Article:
A lot of authors are initially a bit baffled as to how to use such a visual medium for book promotion. To get you off on the right foot, here are four of the most common questions I get about Instagram from clients, answered:


  1. Who should use it? Any author can make great use of Instagram because, like Facebook and Twitter before it, the platform now has a critical mass of users, meaning that even niche books can find an audience with a bit of research and some canny use of hashtags. However, Instagram is especially good for any book that has visual elements (think cookbooks or design books) and books of any genre whose audience skews young and female. This is especially true for YA books but applies to plenty of literary and commercial adult fictions as well (and most fiction readers are female, FYI).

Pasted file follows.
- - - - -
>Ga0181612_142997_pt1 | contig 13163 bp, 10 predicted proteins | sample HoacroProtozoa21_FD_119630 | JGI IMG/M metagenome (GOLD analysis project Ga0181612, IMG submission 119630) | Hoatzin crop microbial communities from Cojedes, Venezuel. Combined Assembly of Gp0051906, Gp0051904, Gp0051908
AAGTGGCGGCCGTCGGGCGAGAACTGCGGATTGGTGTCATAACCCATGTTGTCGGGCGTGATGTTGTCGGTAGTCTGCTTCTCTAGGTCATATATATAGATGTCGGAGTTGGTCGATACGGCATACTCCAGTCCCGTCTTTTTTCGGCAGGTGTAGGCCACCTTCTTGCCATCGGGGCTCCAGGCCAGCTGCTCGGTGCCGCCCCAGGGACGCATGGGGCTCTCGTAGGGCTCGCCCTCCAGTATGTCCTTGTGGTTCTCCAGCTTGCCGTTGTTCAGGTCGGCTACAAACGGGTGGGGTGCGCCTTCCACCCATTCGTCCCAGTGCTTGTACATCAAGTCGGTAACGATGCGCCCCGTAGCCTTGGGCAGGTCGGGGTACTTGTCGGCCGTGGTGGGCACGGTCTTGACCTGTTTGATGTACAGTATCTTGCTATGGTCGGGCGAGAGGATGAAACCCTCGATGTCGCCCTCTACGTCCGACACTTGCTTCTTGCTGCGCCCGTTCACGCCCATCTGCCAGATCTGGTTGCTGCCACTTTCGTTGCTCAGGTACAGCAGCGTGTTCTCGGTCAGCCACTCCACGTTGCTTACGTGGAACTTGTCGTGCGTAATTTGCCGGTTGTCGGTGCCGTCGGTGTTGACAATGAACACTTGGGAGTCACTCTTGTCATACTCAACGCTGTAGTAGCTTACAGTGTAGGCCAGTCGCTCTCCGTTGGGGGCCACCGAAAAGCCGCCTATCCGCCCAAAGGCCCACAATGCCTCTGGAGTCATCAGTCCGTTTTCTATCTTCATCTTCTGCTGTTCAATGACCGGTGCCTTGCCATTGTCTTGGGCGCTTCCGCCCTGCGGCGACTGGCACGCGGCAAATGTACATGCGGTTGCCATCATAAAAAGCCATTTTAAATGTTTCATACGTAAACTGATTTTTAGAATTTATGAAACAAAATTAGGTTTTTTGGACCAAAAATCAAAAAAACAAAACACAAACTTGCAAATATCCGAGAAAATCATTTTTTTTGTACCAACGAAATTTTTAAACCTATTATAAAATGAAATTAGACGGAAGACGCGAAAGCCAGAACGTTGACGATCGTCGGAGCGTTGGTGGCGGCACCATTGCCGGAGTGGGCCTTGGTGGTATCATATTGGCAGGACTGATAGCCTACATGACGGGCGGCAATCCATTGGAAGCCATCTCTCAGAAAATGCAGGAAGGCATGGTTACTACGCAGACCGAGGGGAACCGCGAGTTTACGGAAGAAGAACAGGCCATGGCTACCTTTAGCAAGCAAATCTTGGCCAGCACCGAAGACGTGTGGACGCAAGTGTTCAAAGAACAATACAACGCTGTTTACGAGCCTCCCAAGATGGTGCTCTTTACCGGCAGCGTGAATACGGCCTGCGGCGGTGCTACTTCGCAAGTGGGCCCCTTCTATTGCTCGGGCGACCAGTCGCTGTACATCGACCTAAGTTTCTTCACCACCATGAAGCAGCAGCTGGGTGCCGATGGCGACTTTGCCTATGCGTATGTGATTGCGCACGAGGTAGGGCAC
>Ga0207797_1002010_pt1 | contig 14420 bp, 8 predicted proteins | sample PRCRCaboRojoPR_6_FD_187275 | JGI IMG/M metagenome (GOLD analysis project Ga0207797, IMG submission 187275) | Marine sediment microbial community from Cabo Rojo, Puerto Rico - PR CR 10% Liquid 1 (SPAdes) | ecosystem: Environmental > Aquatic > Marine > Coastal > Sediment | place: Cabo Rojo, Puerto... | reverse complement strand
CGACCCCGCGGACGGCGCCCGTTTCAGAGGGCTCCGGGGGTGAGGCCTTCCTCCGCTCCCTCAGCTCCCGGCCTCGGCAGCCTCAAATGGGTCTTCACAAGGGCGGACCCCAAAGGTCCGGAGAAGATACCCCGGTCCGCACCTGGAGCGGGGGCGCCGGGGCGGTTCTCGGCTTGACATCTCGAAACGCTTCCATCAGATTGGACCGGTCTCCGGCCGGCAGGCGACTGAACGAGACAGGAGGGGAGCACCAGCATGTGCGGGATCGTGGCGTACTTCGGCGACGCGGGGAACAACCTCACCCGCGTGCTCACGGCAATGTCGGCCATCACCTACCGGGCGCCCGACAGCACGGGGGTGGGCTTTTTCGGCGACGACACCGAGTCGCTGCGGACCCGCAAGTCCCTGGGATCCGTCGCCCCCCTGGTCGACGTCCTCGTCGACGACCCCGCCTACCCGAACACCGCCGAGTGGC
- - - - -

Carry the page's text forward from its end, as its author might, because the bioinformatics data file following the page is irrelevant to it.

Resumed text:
2. What do I put on there? If you're using the platform primarily as an author, aim for at least 75% book-related posts. Note, I do not mean 75% posts about your book and your book only (please don't do that on any social media platform). Share reading recommendations, behind-the-scenes shots of your workspace, pictures of works-in-progress (marked up manuscripts, covers, page proofs, galleys) photos from book events, etc. Instagram gives you a lot of space to write captions, so take advantage and share some more in-depth thoughts on what you're reading or writing. You could really do all book posts if you wanted, but I think it's nice to use the platform to show off some of your personality as well with pictures pertaining to your hobbies, your pets, travel, where you live, etc. And don't forget hashtags! Some of the most popular for readers are #bookstagram, #instabook, #igreads, #bookish, and #booknerd.